You don’t have to starve on ramen noodles to get rid of those darn law school loans. Life is about living, not depriving yourself to the point where you’re constantly worried about money and are never able to dig yourself out of debt. Now I’m not condemning the pauper lifestyle because there are people who can handle it. I just personally believe in creating a balance and know that I would be miserable if I couldn’t indulge every once in awhile.
There are two obvious methods of paying off debt – either cut down spending and/or make more money. Depending on your personality, you’re probably better at practicing one over the other. I already cut down spending in certain areas but here I’d like to discuss some easy tips and tricks for “making” extra money. I say “making” because it’s technically money that you already have or could be saving but don’t realize that it can be squirreled away toward your loans.
Set your monthly payment on automatic withdrawal.
At least with the federal Stafford loans, you get a reduced interest rate if you sign up for automatic withdrawal payments from a bank account. For example, my 6.8% interest rate is now 6.55%, which isn’t a huge reduction but every tenth counts toward less interest accrued on your loans. Plus, the automatic withdrawal forces you to treat your monthly payments like a fixed cost or regular bill. On top of the automatic payment, you’re free to make additional payments throughout the month as you come into extra money, in as little or large of an amount, with no penalty.
Make a jar of change and see how much you’ve collected at the end of the month.
Nobody likes having a ton of loose change. Try dumping your coins into a jar on a regular basis and see how much is there at the end of the month. You may be surprised at how easily those coins add up! Deposit said change into your bank account and make this one of your additional loan payments to help reduce the balance.
Apply for your law school’s Loan Repayment Assistance Program (LRAP).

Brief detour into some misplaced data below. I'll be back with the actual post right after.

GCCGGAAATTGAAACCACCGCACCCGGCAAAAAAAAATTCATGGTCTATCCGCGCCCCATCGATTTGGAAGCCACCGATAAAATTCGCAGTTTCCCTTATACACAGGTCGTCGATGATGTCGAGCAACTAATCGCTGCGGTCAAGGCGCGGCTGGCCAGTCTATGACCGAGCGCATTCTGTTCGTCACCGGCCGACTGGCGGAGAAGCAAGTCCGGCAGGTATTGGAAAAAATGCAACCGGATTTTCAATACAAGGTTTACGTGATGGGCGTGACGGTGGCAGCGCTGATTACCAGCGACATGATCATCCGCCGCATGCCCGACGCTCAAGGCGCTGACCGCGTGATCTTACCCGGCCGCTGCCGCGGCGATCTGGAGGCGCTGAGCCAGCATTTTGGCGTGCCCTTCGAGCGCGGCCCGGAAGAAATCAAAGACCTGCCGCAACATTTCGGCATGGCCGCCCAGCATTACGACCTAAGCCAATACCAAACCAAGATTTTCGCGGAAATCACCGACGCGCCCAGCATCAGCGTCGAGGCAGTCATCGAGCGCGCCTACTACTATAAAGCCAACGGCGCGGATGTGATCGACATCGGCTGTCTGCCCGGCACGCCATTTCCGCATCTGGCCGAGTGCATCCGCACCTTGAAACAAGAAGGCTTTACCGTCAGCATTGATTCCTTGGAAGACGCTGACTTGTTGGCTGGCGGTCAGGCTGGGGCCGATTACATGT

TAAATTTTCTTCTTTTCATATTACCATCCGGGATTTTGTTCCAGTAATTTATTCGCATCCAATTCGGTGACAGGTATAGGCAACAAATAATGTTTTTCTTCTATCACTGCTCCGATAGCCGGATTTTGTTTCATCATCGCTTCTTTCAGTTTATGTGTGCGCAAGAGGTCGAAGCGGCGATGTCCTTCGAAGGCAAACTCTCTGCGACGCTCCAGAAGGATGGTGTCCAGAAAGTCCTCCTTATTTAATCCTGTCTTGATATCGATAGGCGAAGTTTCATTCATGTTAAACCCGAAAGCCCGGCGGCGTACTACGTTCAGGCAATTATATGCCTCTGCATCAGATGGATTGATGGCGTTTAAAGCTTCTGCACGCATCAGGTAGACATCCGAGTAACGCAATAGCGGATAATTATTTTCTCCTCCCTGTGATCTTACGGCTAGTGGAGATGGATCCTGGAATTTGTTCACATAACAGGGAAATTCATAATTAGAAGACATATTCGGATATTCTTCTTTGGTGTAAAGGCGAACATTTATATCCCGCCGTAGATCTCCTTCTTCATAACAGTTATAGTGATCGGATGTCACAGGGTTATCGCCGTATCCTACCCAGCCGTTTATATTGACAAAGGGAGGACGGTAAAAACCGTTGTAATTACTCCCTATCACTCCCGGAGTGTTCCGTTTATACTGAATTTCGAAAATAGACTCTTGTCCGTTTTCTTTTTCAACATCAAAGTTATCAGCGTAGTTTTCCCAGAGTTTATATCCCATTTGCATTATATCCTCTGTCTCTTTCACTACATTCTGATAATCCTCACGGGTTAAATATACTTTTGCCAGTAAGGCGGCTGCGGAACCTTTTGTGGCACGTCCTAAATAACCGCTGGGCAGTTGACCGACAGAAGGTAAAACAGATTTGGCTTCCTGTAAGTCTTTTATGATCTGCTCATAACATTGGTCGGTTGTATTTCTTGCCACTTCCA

Continue to take advantage of your school’s resources as an alumnus. Many law schools offer LRAP to their graduates who are working in the non-profit or public sector and/or making below a set income. The best part is that the assistance is free. As in, you receive a “loan” for the year that doesn’t have to be paid back unless your financial situation improves so that your amount of assistance should be decreased. The amount given by the school is determined by your income, any prior debt, your required monthly loan payments, and marital status. Unfortunately, LRAP doesn’t take living in a high cost area into consideration. The goal of LRAP is to ensure that you can afford to make your loan payments while having a decent quality of life. So don’t delay and apply to your law school’s LRAP today if it has one.
Do a side hustle that inures to one of your non-law talents.
If you’re not working in BigLaw, chances are that you might have some free time on your hands. Bring in some extra income with a part-time or freelance job that is convenient to you. Are you a math or science whiz? Tutoring in these areas is always high in demand. Love cats or dogs? Sign up for a paid fostering program or babysit pets while their owners are out of town. Hobbies like web design or photography also pay off. The possibilities are endless if you put
your mind to it. And who knows, your side hustle could end up turning into a cash cow and full-time business where you exit the law completely.
Sell items on eBay that you don’t need
Speaking of extra income, selling on eBay is simple and a good way to de-clutter your home while getting some money out of it. Anything new, unused, or valuable that’s worth selling is fair game. I’ve been able to sell clothing and shoes on eBay, with money from the sales going directly toward my loans. Plus eBay has this re-listing function that lets you list your item again with one click if it doesn’t sell the first time, so you just need to spend time on composing one listing per item.
Use the cash back checks from your credit cards to make additional loan payments.
If you’re an avid credit card user, a cash back card is an easy cache for “making” extra money. Yes, you have to spend money to earn money, but that’s inevitable during your daily routine. Depending on the credit card, you can get 1% cash back on all purchases and up to 5% on other specified purchases. All that cash will add up to a nice check to use toward paying down your loans.
See, you can be lazy AND smart about paying off your law school loans. If you have other tips and tricks that I should know, please leave a comment below. Remember to enjoy life and pay down your debt at the same time.
Sunny Choi is the 2013 Writers in Residence Coordinator for Ms. JD. She is a former participant in the Writers in Residence program, where her monthly column Legally Thrifty focused on beginners personal finance advice for law students and professionals. A graduate of the University of Michigan Law School, she currently practices commercial litigation and creditors’ rights while freelance writing and blogging in her spare time. She can be reached at firstname.lastname@example.org.